The key things for me are:

    – I hadn’t bought more than one or two new CDs a year since college (when I had hundreds). I just didn’t have enough time to follow all the music coming out so didn’t know if I would like a new band enough to buy their album.

    – I found that I was quickly turning into old man mode, where all the music I listened to was at least 10 years old. I knew there was good stuff out there, but just didn’t feel like buying up a ton of new CDs.

    – Along came the new Napster subscription service (a few years ago), and all the sudden I could pay a flat fee and listen to anythign I wanted. If I got sick of a song, I just stopped listening to it. I had no vested interest in any particular group or song. (as Ben said it’s just like getting books at the library)

    – I’m now finding new music I never would have with the older models. If I really want to own a song I can still buy it, but I haven’t had to do that yet.

    – I just wish Apple would switch over to this model as I’d love to get an iPhone, but as you said I don’t like their "pay per song" model.


  8. Nektar says:

    I believe that people’s desire to own something is in proportion to the emotional value they attach to that thing and not to its true life importance, provided that the cost of owning are prohibitive. For example, we do not mind subscribing to a house service (it is called renting a house) or paying for our Internet access. However, the Web content has no emotional value for us or at least for the time being (might do to Bloggers).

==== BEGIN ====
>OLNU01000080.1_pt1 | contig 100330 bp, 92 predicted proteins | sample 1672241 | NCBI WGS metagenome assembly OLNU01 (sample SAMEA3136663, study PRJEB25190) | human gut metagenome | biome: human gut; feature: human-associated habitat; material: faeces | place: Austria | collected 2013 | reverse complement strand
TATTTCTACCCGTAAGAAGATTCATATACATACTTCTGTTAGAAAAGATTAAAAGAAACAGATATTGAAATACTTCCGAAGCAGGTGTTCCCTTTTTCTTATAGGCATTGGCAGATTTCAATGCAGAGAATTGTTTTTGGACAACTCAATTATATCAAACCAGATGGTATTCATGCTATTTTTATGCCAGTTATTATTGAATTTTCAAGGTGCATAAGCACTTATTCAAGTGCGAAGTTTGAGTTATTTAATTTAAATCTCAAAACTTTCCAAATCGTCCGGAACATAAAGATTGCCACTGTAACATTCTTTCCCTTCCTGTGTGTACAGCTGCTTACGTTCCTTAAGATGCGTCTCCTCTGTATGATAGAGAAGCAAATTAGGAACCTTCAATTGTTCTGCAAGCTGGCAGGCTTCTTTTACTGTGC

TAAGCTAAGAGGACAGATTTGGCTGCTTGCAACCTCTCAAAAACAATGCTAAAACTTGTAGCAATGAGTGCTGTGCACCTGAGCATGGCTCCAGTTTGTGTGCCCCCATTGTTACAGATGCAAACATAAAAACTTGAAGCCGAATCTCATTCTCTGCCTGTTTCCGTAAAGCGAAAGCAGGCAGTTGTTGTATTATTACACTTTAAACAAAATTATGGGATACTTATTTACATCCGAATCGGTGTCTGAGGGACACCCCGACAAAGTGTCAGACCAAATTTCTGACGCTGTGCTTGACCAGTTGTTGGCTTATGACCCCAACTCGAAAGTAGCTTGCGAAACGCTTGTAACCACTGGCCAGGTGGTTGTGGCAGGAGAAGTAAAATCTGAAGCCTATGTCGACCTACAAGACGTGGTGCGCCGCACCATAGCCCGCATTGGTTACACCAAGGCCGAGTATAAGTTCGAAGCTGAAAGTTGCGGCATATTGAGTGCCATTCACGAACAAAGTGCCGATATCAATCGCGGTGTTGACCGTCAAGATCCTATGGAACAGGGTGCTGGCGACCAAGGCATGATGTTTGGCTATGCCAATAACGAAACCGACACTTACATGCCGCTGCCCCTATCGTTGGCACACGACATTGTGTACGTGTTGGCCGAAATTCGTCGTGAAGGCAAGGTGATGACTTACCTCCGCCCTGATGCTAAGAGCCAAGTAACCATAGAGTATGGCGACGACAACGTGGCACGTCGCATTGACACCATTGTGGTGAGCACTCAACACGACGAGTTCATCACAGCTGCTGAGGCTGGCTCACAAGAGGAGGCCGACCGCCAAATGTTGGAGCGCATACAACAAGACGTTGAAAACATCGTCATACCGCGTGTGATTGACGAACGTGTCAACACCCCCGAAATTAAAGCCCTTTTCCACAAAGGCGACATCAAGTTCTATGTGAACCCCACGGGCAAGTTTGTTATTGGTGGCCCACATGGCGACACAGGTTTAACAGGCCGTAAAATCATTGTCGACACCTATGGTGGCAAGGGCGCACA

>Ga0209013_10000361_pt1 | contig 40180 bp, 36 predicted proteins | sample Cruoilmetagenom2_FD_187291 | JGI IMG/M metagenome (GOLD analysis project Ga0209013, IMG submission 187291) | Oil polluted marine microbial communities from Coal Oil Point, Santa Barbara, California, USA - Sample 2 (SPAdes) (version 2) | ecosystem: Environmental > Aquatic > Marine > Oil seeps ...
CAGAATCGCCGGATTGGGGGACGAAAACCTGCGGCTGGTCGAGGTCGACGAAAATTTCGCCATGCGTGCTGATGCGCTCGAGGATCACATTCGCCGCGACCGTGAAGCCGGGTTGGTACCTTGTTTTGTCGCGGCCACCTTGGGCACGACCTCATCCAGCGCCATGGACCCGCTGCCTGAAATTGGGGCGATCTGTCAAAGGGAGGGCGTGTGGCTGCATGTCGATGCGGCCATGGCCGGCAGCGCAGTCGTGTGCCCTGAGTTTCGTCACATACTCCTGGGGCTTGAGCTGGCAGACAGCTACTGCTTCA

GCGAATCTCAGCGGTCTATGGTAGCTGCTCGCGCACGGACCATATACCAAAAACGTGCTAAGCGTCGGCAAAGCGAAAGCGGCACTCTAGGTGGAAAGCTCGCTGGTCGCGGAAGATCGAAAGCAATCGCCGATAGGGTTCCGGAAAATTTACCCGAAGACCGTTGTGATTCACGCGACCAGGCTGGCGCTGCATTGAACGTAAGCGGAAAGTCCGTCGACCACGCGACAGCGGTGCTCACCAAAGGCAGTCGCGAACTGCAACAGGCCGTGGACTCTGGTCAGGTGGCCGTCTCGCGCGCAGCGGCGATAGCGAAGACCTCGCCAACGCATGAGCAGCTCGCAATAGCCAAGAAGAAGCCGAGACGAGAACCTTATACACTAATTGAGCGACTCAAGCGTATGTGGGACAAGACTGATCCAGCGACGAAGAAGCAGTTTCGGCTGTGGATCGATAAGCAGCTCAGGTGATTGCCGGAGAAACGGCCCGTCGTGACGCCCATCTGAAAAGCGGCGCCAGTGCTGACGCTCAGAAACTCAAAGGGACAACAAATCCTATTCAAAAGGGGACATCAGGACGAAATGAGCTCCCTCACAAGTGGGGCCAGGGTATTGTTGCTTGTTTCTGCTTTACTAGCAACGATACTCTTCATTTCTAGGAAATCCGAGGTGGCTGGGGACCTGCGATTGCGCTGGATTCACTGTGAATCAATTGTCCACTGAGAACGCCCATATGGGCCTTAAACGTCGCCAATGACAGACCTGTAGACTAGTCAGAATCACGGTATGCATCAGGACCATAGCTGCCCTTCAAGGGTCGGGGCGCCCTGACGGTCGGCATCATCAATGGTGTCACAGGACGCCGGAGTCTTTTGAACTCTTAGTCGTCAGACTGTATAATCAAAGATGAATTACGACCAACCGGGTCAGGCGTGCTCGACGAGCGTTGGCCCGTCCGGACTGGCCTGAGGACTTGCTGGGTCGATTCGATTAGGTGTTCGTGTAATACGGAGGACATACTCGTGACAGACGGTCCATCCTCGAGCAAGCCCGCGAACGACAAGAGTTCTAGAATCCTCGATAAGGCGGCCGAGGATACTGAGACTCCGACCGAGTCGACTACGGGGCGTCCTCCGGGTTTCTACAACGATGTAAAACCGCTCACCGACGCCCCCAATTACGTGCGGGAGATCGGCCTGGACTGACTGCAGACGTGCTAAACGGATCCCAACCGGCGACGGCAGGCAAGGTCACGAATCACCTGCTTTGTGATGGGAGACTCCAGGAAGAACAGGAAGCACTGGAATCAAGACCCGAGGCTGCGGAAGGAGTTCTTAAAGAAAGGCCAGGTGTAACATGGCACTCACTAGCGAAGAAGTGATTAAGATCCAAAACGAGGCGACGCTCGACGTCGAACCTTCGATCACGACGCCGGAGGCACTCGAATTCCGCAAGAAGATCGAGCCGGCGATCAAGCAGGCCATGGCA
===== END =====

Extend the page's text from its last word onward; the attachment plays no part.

I believe that music, for some, falls in the more emotional category and thus they would want to own it. What is missing then from online music services are the laws of the market, namely the ability to sublicense my music rights (put them up for renting)  or to sell them to somebody else. In addition, what is missing is the ability to share and play my music on any device and on any platform, which hinders the creation of a true marketplace. Most importantly though the fact that there is a free although illegal way to own music makes owning it more desirable, since the cost of owning is not prohibitive.

    So, what is to be done:

    1. All online services should allow users to subscribe or purchase unprotected tracks.

    2. Subscription service should automatically work on every platform and every device and be seamless, otherwise its value proposition is nothing. I would rather download the songs or books or etc.

    3. Services must allow users to sell and buy songs, videos, books  and any kind of unprotected and already purchased electronic media from other users.

    4. Users must be able to rent parts of subscriptions from other users. For example, I should be able to rent (sublicense) to someone all my rock or latin or I don’t know what collection part from my subscription. That particular part would then become inaccessible to me but accessible to the one who rented it from me. For example, an Internet Service provider should be able to purchase say 10000 subscriptions from Zune, Apple, etc and sublicense them to its own subscribers as an added value to its Internet service package.

    5. There should be no DRM on purchased songs and non-commercial and non-public redistribution i.e. to friends should be allowed. This would encourage the spread of music instead of hindering it.